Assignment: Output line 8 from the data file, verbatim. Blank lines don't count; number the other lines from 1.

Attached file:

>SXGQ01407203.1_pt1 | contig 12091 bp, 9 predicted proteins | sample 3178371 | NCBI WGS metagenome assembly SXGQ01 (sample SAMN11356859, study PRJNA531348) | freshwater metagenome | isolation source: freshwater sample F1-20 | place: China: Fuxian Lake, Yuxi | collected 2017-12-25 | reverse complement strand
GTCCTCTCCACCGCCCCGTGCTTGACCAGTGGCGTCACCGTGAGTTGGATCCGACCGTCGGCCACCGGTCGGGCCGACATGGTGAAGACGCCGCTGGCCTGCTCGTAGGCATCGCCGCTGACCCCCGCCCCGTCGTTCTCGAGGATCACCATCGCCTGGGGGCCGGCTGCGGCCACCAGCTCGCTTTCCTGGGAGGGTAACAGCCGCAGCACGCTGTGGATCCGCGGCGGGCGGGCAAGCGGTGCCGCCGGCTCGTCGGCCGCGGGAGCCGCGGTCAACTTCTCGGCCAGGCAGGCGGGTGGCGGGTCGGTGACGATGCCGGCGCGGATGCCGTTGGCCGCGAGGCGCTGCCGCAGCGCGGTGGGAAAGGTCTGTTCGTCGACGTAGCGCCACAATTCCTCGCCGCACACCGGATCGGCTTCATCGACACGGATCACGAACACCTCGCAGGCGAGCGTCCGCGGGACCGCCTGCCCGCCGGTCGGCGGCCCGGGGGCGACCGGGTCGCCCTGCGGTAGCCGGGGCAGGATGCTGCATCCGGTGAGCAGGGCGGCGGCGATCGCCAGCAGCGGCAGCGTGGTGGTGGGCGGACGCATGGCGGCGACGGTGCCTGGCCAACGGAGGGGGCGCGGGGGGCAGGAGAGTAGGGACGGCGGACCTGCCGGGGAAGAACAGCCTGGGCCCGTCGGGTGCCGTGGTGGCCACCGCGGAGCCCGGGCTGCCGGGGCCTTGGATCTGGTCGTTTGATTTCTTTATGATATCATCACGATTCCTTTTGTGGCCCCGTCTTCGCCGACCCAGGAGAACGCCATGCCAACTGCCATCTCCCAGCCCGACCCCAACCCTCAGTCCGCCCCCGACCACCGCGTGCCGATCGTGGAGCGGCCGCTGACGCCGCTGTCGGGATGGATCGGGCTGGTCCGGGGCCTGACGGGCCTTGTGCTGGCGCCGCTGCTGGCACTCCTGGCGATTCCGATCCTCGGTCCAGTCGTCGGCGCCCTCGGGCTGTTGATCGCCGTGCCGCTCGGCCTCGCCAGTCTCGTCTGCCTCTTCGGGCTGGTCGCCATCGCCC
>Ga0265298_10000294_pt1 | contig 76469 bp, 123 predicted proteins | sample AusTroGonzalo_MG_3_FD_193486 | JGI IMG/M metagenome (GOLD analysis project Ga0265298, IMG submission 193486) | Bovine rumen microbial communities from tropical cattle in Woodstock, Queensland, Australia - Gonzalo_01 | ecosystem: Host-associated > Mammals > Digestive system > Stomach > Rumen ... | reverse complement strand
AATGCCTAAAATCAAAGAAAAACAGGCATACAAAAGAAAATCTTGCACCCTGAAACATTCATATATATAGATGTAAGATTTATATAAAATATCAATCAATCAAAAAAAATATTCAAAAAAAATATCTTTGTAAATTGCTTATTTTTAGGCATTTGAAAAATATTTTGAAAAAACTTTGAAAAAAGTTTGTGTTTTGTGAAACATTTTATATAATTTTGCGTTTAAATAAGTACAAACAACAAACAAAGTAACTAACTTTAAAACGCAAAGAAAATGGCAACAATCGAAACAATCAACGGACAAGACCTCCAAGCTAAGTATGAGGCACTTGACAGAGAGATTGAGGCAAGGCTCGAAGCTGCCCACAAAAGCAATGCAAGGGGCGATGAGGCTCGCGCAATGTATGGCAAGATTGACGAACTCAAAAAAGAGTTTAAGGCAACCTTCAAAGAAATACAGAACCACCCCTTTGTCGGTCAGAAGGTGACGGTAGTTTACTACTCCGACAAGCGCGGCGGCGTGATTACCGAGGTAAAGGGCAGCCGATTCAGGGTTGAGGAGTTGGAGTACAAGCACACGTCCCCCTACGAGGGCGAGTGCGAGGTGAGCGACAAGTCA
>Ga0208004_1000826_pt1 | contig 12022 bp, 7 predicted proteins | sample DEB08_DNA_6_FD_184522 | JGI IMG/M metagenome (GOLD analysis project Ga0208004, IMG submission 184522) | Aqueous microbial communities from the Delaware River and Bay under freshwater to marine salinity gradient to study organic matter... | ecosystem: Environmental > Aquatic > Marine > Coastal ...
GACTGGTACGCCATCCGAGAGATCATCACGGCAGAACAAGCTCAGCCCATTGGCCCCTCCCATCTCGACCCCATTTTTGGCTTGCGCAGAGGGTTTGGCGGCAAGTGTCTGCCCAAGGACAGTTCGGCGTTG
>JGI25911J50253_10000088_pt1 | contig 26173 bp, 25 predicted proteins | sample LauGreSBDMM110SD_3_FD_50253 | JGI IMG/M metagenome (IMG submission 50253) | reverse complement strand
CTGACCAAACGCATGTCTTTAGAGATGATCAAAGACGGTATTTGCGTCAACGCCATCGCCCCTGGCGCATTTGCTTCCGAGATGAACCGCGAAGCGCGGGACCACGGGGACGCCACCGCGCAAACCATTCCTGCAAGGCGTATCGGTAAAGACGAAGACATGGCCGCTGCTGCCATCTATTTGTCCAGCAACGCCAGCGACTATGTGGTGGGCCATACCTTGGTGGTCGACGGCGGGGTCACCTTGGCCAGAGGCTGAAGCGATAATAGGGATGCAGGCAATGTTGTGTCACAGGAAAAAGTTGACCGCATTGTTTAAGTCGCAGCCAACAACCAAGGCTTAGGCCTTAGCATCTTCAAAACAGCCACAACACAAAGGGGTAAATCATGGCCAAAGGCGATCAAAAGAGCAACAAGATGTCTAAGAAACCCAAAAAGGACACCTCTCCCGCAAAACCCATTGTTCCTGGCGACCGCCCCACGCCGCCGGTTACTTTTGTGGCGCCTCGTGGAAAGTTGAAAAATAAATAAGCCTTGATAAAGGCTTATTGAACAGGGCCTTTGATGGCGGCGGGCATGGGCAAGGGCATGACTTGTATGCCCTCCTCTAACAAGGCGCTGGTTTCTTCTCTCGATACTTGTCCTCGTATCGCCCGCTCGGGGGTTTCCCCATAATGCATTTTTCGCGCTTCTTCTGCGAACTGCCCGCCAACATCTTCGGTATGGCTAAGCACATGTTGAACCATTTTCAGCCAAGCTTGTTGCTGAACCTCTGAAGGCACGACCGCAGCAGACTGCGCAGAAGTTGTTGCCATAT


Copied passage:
CTGACCAAACGCATGTCTTTAGAGATGATCAAAGACGGTATTTGCGTCAACGCCATCGCCCCTGGCGCATTTGCTTCCGAGATGAACCGCGAAGCGCGGGACCACGGGGACGCCACCGCGCAAACCATTCCTGCAAGGCGTATCGGTAAAGACGAAGACATGGCCGCTGCTGCCATCTATTTGTCCAGCAACGCCAGCGACTATGTGGTGGGCCATACCTTGGTGGTCGACGGCGGGGTCACCTTGGCCAGAGGCTGAAGCGATAATAGGGATGCAGGCAATGTTGTGTCACAGGAAAAAGTTGACCGCATTGTTTAAGTCGCAGCCAACAACCAAGGCTTAGGCCTTAGCATCTTCAAAACAGCCACAACACAAAGGGGTAAATCATGGCCAAAGGCGATCAAAAGAGCAACAAGATGTCTAAGAAACCCAAAAAGGACACCTCTCCCGCAAAACCCATTGTTCCTGGCGACCGCCCCACGCCGCCGGTTACTTTTGTGGCGCCTCGTGGAAAGTTGAAAAATAAATAAGCCTTGATAAAGGCTTATTGAACAGGGCCTTTGATGGCGGCGGGCATGGGCAAGGGCATGACTTGTATGCCCTCCTCTAACAAGGCGCTGGTTTCTTCTCTCGATACTTGTCCTCGTATCGCCCGCTCGGGGGTTTCCCCATAATGCATTTTTCGCGCTTCTTCTGCGAACTGCCCGCCAACATCTTCGGTATGGCTAAGCACATGTTGAACCATTTTCAGCCAAGCTTGTTGCTGAACCTCTGAAGGCACGACCGCAGCAGACTGCGCAGAAGTTGTTGCCATAT